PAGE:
Dealing with Big Changes: Going to College

In my experience, change has always meant uncertainty, which for me is the code for anxiety and stress. What I do when I get anxious is to make plans –long-term plans. We’re talking about a Master’s degree at NYU and stressing about how I’m going to pay for my shoe-box apartment in New York, when keep in mind I’m only starting college this fall. Which is even more stress-inducing because obviously, I can’t know how things will work out. Throughout the years I’ve (sort of) learned how to cope with it so as not to drive myself insane. However, being able to live in the moment and not worry so much about what the future may bring is still something I am working towards. Just a few weeks ago I moved away for college and the idea of leaving my comfort zone and bursting my safety bubble seemed daunting for the longest time. And as excited as I was to move to London to pursue my ambitions and grow, I was also terrified of how big of a change it was going to be for me. Without further ado, here are four things that have helped me stay sane throughout this transitional time.


  1. 1. Acknowledge that things are going to be different

    Denial is a force to be reckoned with and putting off thinking about a big change may seem like the easier option. I’ve found that I am mentally healthier and happier if I give myself the time to process everything that is going on, as well as make peace with the fact that things are going to be different, or even slightly more difficult at the beginning.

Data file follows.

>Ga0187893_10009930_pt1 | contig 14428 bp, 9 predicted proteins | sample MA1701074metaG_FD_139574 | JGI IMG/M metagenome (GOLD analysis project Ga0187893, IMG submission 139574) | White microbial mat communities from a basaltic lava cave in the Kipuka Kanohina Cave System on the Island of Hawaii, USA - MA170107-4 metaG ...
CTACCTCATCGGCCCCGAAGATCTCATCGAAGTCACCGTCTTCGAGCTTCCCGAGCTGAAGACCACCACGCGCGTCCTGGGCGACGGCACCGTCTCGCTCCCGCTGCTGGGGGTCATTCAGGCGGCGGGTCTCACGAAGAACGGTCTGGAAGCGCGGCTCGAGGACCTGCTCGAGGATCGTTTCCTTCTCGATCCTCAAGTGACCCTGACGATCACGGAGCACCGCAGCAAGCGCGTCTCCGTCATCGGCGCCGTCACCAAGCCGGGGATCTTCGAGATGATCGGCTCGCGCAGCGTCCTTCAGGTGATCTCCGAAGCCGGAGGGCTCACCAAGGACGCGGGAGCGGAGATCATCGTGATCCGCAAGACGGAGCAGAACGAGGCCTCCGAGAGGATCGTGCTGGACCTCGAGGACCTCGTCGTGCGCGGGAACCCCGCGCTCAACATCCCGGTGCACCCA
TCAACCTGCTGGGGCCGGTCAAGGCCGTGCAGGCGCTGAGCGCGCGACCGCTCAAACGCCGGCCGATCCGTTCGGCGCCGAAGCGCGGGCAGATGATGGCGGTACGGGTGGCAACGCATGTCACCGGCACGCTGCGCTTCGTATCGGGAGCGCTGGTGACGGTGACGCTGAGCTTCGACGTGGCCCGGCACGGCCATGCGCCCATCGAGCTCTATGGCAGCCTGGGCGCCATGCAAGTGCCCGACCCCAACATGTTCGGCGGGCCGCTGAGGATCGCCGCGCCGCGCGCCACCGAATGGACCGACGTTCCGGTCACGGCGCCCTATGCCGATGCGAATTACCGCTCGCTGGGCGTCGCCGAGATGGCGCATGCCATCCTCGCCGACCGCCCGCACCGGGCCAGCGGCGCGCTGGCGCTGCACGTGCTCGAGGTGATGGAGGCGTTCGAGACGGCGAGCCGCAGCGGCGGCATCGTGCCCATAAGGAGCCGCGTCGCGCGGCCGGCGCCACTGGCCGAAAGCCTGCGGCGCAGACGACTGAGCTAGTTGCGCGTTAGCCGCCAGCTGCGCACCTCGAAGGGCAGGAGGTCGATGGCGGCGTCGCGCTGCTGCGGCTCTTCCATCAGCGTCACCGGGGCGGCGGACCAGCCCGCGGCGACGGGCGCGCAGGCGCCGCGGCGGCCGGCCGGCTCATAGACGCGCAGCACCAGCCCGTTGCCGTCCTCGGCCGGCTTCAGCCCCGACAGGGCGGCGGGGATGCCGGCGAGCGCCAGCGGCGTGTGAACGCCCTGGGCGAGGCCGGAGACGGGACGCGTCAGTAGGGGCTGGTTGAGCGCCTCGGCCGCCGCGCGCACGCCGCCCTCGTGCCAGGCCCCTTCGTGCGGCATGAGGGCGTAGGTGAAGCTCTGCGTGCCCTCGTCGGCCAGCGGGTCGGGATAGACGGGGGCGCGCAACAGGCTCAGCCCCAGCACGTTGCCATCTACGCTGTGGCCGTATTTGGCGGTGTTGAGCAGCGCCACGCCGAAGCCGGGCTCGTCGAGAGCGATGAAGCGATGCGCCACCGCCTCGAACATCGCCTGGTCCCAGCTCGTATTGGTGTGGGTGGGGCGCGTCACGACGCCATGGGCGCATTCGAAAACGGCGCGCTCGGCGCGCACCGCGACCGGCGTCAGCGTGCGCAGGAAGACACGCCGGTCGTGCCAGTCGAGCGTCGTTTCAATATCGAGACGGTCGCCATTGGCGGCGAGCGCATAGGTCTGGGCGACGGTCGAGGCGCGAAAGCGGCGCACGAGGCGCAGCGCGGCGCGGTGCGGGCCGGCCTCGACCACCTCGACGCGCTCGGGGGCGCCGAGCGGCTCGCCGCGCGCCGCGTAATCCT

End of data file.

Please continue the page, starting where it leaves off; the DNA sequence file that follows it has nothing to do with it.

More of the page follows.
2. 2. Change can be beneficial and help you grow

    Change is often perceived as something you dread and that causes stress. Remember that even positive change, such as going to college, can cause a great deal of anxiety and that is normal and okay. Objectively speaking, I’m aware of the fact that during my time away at college I’ll grow and get closer to becoming the person I’ve always wanted to be my true self. Subjectively speaking, however, it terrifies me. While scrolling through Instagram, a quote spoke to me, and I hope it will inspire more people to embrace both their fear and excitement: “Fear is normal. It’s terrifying. But isn’t it more terrifying to not follow your dreams at all?”. 

  3. 3. Write down your emotions & seek help

    My mind sometimes feels like it’s a cluster of thoughts, ideas, plans, and endless lists. Putting some of your emotions and feelings down on paper can quiet the loud noises in your head and make the world seem a little clearer. You also get to know yourself a little better by revealing some fears that you may be too scared to say out loud.

  4. 4. Give yourself a break

    During times of emotional and psychological distress, I’ve often felt like I had no control or as if I couldn’t even breathe. Try not to be so hard on yourself and forgive yourself for not being able to always make the right decisions or not being able to give your absolute best at all times. People make mistakes and that’s okay. That’s what makes us human and learning from those mistakes is what makes our journey worthwhile.

Change is synonymous with uncertainty, and while that is one of the most overwhelming feelings I’ve ever experienced, it is also one that has pushed my limits and helped me grow. Change can be hard. Growth can be painful. But nothing seems more painful to me than remaining stuck in a place where you don’t feel like the best version of yourself.